Over 32,000 LEDs will power 2009 Times Square New Year’s Eve Ball

Nov. 18, 2008
The new crystal ball, which can produce millions of vibrant colors and billions of patterns, will also be tough enough to withstand New York weather in its new permanent installation.
Times Square Ball Covered in 2,668 triangular Waterford Crystals and powered by 32,256 Philips Luxeon Rebel LEDs, the newly retrofitted Times Square New Year’s Eve Ball will be capable of creating a palette of more than 16 million colors and billions of patterns atop One Times Square.

Permanently glittering over Times Square
The co-organizers of New Year’s Eve in Times Square, Times Square Alliance and Countdown Entertainment, have announced that in January the new ball will become a year-round attraction above Times Square and will be lit up in patterns to commemorate holidays and other events.

Thus, the 12-foot, 12,000-lb geodesic sphere not only has to be beautiful but also hardy. The ball had to be designed to withstand year-round wind and hot summer days.

Lighting Science Group, which designed, developed, and produced an integrated lighting system for this year’s and last year’s ball, tackled the weather obstacle. Extensive electrical, mechanical, thermal, and environmental tests were performed on the system’s 672 LED modules, power systems, and power and data distribution networks to assure long-term performance through all kinds of weather.

“We had a proven LED module design [from last year’s ball] that we were able to modify in the time frame for the increased weatherproof-ness because it’s becoming a permanent installation. It had to be ready for whatever the New York environment could throw at it,” said John Burne, special projects lighting manager with LSG.

An integrated thermal management system was installed to, among other things, help cool the ball during the baking heat of the NY summer. Every LED board has substantial heat sinking on the rear with active thermal management. Thermal sensors inside the bulb that communicate back to the media server can dim the bulb as temperatures rise. Blowers inside the bulb can also evacuate the hot air, if necessary.

In addition, LSG created custom optical reflectors that extract maximum light output and enhance the beauty of the Waterford Crystal by increasing the number of refractions that come off the crystal. LSG also helped to design a mounting system that held the crystals “surely but still gently” in case of gusty winds.

“Our biggest challenge was scheduling. On this project, we were brought in in late February for an October deadline date. There was truly a hard deadline. We couldn’t miss it,” added Burne.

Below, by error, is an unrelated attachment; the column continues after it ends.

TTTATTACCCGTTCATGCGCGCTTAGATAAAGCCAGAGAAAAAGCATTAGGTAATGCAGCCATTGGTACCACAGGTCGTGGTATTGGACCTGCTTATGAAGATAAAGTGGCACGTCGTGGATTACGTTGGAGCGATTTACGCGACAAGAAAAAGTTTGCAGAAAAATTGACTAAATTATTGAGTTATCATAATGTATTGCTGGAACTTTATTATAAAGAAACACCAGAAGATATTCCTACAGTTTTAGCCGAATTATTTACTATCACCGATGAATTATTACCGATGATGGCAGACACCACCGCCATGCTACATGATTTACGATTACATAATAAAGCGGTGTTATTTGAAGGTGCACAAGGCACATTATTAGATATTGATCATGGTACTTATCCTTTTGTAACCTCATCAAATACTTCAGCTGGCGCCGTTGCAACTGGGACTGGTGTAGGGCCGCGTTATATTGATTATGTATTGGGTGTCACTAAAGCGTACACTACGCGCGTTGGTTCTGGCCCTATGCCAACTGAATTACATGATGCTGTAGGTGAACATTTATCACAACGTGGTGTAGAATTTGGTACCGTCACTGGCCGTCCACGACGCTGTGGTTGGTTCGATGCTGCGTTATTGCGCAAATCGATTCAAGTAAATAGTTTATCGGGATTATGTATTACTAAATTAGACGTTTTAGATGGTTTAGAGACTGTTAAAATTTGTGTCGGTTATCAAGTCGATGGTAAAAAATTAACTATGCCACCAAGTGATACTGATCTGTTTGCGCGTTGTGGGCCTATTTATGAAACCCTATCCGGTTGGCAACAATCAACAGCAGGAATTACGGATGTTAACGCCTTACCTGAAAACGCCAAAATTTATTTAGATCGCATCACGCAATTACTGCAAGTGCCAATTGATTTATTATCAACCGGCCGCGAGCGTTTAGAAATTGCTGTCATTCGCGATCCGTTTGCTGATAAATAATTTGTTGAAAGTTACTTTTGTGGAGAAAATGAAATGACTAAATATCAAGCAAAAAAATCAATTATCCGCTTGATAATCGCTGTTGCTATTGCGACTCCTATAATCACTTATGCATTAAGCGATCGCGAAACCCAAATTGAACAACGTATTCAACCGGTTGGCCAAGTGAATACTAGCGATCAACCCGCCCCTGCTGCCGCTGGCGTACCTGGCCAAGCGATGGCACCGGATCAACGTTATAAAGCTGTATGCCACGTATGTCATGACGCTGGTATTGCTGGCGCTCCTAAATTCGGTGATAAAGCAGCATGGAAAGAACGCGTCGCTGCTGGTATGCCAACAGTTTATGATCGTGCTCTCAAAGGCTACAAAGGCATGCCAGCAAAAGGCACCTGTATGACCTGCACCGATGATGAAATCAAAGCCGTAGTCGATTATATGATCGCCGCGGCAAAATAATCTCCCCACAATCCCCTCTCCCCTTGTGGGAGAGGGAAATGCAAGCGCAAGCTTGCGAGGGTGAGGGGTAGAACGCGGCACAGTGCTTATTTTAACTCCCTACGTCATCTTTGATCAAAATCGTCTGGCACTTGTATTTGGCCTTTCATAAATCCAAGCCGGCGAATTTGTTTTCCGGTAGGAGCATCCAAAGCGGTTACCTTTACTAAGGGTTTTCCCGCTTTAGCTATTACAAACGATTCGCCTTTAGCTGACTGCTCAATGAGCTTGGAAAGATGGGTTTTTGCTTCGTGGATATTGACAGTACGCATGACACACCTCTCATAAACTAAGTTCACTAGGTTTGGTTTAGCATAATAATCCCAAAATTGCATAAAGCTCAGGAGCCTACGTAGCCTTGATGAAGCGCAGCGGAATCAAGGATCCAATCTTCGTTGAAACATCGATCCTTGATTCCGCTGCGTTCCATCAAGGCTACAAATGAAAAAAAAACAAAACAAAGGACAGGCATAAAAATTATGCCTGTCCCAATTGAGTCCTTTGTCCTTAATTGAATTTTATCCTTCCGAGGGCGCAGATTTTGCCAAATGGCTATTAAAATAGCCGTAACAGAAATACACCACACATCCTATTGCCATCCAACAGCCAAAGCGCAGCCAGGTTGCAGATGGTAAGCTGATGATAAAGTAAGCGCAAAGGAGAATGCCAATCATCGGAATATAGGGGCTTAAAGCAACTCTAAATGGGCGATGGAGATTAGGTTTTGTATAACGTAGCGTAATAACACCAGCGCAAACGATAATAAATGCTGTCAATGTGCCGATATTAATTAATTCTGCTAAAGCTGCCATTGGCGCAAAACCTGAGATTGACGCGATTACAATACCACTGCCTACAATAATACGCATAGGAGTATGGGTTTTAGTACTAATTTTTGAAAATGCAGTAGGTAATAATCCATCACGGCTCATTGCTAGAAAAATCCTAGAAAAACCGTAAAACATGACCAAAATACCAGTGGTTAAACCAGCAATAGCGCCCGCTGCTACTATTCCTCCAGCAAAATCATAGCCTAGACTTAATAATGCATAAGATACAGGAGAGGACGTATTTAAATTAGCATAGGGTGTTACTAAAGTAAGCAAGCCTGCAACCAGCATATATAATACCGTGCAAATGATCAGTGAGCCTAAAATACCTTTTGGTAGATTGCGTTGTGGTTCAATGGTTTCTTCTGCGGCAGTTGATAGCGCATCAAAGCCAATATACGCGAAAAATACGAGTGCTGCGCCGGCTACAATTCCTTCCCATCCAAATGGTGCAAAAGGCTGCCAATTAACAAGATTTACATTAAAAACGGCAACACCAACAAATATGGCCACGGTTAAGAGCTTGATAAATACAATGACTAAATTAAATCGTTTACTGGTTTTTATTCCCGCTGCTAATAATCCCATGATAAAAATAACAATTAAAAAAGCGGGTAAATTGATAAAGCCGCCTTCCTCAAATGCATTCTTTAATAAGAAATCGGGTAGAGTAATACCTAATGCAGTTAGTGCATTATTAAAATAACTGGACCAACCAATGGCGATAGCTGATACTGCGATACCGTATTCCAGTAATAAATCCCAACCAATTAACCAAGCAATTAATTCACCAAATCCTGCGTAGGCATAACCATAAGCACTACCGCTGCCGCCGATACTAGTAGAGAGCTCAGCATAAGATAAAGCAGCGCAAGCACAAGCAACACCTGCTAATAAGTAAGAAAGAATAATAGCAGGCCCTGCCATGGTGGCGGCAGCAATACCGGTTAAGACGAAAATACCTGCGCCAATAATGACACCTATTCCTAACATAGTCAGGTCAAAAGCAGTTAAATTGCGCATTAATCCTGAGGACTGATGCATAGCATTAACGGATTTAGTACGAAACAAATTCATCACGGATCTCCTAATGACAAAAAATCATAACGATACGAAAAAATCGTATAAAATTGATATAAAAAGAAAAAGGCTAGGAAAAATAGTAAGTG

Another company involved in the ball project was Focus Lighting, which created a spectacular and unique lighting design that utilizes over 3,500 lighting cues to orchestrate the colorful moving patterns of light radiating from the ball. Theatrical techniques were used to show the beauty of each facet of each individual crystal, making the sparkle visible at 500 feet from the streets of Times Square.

Ball close-upLED conversion journey Last year, the LED conversion on the ball was begun when 600 light bulbs on the ball were replaced by 9,576 Philips Luxeon LEDs. This year, the 32,256 Philips Luxeon Rebel LEDs in the ball and Philips Lighting technology will enable the ball to have a palette of more than 16 million colors and billions of possible patterns.

Reportedly, this year’s ball is 10-20% more energy efficient than last year’s already energy-efficient ball, consuming only the same amount of energy per hour as it would take to operate two traditional home ovens. It is also designed to operate in excess of 30,000 hours, important if it is a permanent display, compared to previous lighting solutions, which were only expected to last 1000 hours.

“The concept is just so different. It’s more like wrapping a video screen around a sphere – you just can’t do that with bulbs,” said Steve Landau, Director of Marketing Communications for Philips Lumileds.

Interestingly, the numerals making up the display of the new year are still lit by Philips’ halogens because there were no suitable LED retrofits available for this application. But next year the technology may improve and the halogens may be changed as well, said Susan Bloom, Director of Corporate Communications for Philips Lighting. She added that the company has been involved with the Times Square Ball lighting since 1999-2000.

“Over the last nine years, everything from the ball to the numerals that light up are getting more efficient and a little bit brighter. It’s a great opportunity to demonstrate what’s possible,” said Landau. “In addition, energy efficiency is not just for these unique projects. The technological advances will eventually translate to your home, your business – and that’s ultimately what’s most important.”

“From our perspective, it’s a constant reminder of the beauty, power and energy efficiency of LEDs, and what is truly possible with LED lighting,” said Bloom.